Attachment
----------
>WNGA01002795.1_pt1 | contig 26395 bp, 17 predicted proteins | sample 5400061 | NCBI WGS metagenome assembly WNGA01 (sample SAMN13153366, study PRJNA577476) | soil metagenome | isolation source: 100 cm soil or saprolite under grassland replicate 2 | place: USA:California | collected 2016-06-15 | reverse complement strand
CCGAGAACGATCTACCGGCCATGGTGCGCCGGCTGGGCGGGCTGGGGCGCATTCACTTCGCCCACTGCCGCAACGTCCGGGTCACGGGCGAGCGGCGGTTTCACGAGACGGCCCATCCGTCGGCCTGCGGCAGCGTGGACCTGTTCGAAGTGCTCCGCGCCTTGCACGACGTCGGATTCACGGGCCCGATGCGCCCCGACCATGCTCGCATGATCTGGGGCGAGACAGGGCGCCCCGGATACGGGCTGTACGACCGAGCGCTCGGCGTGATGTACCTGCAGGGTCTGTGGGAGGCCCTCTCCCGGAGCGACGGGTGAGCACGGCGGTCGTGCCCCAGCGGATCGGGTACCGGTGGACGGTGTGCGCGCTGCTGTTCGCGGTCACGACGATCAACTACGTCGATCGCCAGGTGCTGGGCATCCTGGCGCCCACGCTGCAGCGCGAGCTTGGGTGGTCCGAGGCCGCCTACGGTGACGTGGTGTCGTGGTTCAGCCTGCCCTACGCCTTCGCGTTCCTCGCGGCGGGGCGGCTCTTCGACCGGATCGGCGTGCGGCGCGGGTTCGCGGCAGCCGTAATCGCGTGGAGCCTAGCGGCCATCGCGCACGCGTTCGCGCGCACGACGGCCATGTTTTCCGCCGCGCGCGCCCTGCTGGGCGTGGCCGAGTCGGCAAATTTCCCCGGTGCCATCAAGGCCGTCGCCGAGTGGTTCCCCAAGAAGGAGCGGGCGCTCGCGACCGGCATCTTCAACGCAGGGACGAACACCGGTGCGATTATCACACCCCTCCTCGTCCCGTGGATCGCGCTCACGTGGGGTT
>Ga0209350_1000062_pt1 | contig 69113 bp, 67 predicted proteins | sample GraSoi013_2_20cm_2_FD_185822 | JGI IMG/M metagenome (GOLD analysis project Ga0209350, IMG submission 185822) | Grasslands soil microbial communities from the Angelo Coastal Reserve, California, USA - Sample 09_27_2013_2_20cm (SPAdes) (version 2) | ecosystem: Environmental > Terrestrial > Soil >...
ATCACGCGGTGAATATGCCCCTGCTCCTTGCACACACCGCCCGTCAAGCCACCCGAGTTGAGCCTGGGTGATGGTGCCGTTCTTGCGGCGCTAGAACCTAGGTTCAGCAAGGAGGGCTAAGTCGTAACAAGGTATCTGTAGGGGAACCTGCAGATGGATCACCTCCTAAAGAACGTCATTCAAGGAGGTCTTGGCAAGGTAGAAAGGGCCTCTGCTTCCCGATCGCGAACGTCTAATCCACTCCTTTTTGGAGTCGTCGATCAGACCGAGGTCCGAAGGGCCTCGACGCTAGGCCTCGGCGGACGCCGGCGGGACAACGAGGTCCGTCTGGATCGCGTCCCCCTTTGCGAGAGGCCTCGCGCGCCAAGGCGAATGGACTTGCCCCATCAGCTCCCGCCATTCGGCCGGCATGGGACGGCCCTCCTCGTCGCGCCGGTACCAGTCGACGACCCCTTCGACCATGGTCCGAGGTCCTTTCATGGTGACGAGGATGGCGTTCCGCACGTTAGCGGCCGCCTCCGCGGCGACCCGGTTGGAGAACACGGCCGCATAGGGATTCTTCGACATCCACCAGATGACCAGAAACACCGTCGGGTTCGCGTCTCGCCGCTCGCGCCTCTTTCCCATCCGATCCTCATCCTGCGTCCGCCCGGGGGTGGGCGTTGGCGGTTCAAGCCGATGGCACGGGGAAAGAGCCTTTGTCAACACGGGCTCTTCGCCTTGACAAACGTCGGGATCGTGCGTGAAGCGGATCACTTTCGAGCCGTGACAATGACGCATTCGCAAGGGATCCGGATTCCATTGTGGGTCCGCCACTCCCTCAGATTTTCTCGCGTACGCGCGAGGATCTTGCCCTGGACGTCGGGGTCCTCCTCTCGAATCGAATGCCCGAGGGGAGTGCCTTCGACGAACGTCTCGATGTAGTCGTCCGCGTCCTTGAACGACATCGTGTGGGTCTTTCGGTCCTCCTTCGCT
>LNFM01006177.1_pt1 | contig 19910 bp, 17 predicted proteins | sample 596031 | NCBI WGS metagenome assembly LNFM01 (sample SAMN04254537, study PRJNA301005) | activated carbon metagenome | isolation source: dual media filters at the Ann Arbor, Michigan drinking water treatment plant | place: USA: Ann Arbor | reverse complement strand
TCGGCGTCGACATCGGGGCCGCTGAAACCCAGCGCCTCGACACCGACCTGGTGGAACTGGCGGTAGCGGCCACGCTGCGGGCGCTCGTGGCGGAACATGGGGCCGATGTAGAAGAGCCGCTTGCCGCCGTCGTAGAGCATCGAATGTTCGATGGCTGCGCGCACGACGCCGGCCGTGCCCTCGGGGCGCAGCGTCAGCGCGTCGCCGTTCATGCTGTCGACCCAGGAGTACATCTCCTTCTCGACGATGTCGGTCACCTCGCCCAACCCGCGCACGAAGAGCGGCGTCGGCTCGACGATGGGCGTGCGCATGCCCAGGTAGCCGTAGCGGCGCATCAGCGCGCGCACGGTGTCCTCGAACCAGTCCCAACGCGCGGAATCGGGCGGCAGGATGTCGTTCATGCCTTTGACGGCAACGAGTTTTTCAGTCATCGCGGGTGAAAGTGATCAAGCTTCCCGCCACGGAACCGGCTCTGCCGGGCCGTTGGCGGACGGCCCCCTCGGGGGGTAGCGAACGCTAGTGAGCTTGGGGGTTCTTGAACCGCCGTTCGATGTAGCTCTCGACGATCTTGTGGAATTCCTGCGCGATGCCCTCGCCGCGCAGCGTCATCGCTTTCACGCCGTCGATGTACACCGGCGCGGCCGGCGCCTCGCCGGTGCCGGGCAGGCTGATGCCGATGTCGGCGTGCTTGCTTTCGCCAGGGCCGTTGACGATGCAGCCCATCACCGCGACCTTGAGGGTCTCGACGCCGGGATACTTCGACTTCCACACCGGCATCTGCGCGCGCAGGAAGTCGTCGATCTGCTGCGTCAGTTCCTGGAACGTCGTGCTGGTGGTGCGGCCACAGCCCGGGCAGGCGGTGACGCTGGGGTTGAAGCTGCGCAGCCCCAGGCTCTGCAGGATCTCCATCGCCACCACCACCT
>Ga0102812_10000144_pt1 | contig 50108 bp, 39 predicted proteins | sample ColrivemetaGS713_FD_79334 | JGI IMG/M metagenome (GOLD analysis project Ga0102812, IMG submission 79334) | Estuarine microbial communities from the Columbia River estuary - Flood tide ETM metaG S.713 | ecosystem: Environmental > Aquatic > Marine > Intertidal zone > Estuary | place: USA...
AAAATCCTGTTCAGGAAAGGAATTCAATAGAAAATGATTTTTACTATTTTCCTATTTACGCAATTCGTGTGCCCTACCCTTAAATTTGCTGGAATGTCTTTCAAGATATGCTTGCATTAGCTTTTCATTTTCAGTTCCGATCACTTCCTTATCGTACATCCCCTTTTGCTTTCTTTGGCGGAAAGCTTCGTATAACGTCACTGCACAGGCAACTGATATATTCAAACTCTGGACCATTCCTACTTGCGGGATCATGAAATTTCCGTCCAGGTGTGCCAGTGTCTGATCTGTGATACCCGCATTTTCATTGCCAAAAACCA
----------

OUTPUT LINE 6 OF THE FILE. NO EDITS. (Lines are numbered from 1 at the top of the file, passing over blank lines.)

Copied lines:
TCGGCGTCGACATCGGGGCCGCTGAAACCCAGCGCCTCGACACCGACCTGGTGGAACTGGCGGTAGCGGCCACGCTGCGGGCGCTCGTGGCGGAACATGGGGCCGATGTAGAAGAGCCGCTTGCCGCCGTCGTAGAGCATCGAATGTTCGATGGCTGCGCGCACGACGCCGGCCGTGCCCTCGGGGCGCAGCGTCAGCGCGTCGCCGTTCATGCTGTCGACCCAGGAGTACATCTCCTTCTCGACGATGTCGGTCACCTCGCCCAACCCGCGCACGAAGAGCGGCGTCGGCTCGACGATGGGCGTGCGCATGCCCAGGTAGCCGTAGCGGCGCATCAGCGCGCGCACGGTGTCCTCGAACCAGTCCCAACGCGCGGAATCGGGCGGCAGGATGTCGTTCATGCCTTTGACGGCAACGAGTTTTTCAGTCATCGCGGGTGAAAGTGATCAAGCTTCCCGCCACGGAACCGGCTCTGCCGGGCCGTTGGCGGACGGCCCCCTCGGGGGGTAGCGAACGCTAGTGAGCTTGGGGGTTCTTGAACCGCCGTTCGATGTAGCTCTCGACGATCTTGTGGAATTCCTGCGCGATGCCCTCGCCGCGCAGCGTCATCGCTTTCACGCCGTCGATGTACACCGGCGCGGCCGGCGCCTCGCCGGTGCCGGGCAGGCTGATGCCGATGTCGGCGTGCTTGCTTTCGCCAGGGCCGTTGACGATGCAGCCCATCACCGCGACCTTGAGGGTCTCGACGCCGGGATACTTCGACTTCCACACCGGCATCTGCGCGCGCAGGAAGTCGTCGATCTGCTGCGTCAGTTCCTGGAACGTCGTGCTGGTGGTGCGGCCACAGCCCGGGCAGGCGGTGACGCTGGGGTTGAAGCTGCGCAGCCCCAGGCTCTGCAGGATCTCCATCGCCACCACCACCT